What are the advantages of leveraging Red Hat’s experience in the cloud and extending them down into the datacenter?

GRAY: As we continue to see more and more functionality driven towards them, that gateway server is becoming less of just a pass through. It’s becoming much more functionally capable, much more intelligent. It’s actually taking actions on its own. It’s doing things like complex event processing, where it will not just look at a single signal coming it, but look at both the combination of various signals coming from multiple sensors, as well as looking at the signals from those sensors over time, and having to do that in a real-time, in-memory data analytics type scenario. And that use case ends up looking and smelling exactly like your traditional enterprise server. A lot of these gateway servers are actually now becoming as functionally capable as a server sitting on raised floor was a couple of years ago. So, all of a sudden that need to conduct more and more functionality, to conduct more and more computing there at the edge, to be more intelligent, and most importantly, to do so in a secure manner, means that Red Hat legacy and expertise in the enterprise computing space is very much applicable in that gateway market.

What are some of the challenges and solutions as far as harvesting and storing data?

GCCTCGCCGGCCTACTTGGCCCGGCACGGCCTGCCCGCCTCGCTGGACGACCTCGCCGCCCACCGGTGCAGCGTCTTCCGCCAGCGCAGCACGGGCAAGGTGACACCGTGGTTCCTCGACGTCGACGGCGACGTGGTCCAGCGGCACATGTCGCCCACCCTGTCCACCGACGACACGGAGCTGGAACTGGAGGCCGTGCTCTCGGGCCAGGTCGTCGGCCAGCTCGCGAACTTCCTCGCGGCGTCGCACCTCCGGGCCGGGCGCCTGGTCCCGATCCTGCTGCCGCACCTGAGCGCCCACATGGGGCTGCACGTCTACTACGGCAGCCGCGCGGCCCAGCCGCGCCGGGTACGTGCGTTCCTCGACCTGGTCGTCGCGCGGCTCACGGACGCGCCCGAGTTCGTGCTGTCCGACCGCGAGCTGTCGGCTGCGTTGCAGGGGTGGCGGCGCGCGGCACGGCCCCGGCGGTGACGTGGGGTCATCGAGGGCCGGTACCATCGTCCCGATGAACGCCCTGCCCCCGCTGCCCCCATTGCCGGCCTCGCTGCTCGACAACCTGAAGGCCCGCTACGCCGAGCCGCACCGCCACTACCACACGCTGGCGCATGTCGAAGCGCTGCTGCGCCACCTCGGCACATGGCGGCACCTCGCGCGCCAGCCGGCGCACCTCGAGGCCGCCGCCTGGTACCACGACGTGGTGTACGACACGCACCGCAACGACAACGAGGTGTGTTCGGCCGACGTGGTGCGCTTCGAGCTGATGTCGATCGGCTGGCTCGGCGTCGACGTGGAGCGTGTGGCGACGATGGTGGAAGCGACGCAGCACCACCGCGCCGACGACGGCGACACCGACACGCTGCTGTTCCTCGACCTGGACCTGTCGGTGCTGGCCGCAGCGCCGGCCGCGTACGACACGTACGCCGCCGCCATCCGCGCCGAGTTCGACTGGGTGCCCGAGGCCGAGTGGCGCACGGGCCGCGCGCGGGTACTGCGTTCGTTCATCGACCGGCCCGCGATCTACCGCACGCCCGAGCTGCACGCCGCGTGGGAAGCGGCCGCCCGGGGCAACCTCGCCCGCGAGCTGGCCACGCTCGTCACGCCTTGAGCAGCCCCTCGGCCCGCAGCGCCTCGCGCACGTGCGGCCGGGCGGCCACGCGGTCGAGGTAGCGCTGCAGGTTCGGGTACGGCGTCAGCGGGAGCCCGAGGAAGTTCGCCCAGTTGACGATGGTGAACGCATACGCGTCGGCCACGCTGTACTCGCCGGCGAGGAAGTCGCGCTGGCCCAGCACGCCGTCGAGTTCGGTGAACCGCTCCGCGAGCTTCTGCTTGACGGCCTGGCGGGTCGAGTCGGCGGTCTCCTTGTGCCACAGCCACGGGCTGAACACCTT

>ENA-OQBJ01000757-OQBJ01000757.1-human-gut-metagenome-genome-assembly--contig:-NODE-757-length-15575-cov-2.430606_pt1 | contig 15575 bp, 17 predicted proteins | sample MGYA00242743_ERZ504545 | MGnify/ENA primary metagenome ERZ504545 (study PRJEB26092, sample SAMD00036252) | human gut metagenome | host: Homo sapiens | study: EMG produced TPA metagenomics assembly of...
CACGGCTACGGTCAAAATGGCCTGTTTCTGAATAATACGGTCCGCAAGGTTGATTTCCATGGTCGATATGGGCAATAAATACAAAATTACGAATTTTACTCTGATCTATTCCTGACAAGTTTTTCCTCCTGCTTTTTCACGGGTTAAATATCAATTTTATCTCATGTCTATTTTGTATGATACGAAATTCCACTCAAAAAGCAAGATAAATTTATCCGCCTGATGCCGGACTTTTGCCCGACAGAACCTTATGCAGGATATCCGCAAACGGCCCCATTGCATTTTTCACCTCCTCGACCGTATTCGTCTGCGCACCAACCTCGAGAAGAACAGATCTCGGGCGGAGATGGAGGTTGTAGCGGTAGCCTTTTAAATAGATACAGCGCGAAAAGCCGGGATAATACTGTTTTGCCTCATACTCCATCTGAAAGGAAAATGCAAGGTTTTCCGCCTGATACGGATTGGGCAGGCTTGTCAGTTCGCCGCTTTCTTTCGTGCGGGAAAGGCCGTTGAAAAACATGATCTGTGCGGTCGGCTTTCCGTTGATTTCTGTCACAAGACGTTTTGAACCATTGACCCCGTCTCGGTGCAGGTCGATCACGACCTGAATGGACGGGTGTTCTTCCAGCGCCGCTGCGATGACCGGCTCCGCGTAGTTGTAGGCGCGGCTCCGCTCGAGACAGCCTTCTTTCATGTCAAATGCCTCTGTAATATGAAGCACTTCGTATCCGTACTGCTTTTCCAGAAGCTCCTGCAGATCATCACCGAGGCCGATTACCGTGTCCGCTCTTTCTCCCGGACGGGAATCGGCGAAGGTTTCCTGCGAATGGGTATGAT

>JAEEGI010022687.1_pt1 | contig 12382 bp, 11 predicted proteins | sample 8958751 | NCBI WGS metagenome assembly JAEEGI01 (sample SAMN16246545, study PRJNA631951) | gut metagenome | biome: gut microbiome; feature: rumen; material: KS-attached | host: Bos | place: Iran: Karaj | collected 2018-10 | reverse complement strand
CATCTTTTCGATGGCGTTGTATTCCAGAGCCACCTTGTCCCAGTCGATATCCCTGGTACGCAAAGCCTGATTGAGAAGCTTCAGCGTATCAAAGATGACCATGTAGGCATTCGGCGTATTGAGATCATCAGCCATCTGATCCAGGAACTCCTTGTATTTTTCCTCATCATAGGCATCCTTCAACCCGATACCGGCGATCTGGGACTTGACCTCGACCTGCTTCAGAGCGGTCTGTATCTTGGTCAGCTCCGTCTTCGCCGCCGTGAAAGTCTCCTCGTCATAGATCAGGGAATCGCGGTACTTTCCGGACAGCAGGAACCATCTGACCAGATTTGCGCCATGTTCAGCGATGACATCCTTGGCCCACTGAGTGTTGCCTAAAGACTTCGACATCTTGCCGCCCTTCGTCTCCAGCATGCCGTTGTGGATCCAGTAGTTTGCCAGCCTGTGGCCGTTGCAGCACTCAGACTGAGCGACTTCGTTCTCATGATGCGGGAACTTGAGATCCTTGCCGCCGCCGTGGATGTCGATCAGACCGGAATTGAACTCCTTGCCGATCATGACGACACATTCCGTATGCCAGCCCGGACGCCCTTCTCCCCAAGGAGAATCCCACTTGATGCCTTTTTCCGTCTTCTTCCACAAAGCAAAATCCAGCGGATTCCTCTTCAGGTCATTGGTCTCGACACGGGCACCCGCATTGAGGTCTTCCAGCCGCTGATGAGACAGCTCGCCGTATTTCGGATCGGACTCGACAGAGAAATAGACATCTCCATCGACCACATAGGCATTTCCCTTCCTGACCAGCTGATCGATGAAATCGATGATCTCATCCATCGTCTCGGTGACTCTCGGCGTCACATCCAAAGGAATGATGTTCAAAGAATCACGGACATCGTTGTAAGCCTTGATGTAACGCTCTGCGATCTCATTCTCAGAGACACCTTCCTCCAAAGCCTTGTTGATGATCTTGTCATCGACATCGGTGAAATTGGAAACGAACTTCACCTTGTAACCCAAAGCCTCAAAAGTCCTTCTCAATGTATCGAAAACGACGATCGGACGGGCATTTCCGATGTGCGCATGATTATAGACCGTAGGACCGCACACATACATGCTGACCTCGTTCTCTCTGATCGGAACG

GRAY: This is something that our customers are absolutely all struggling with, and there are two elements to the answer. The first one, is that most data isn’t going to be thrown away, but you still have to gain the benefit of that data. What we’re finding is that that doesn’t mean you actually need every piece of information, you need every piece of knowledge. If you look at the information lifecycle, there’s a process to distill data into knowledge. What we’ve found is that the more you can push that distillation towards the edge of the network, you can actually go through and say, for example, I have hundreds of undervoltage sensors along a particular grid (we’re working with a number of smart grid companies), I don’t actually need to store the status of each one of those undervoltage sensors at every moment in time forever. What is helpful is if I have a gateway that aggregates those signals, and once action is required when an undervoltage sensor trips or whatever the case may be, if that gateway is intelligent enough to only transmit when an actual even occurs or when some type of action is necessary, then you’re dramatically reducing the amount of data that has to be stored long term without actually impacting the knowledge that you’re deriving from that data. Through our middleware technologies we have the capability to do that event processing to determine when should you transmit versus when you shouldn’t, things of the like. That’s number one – you’ve got to be smart around what data you keep. It needs to be just the data that is ultimately required to help you build knowledge around the status of your particular use case.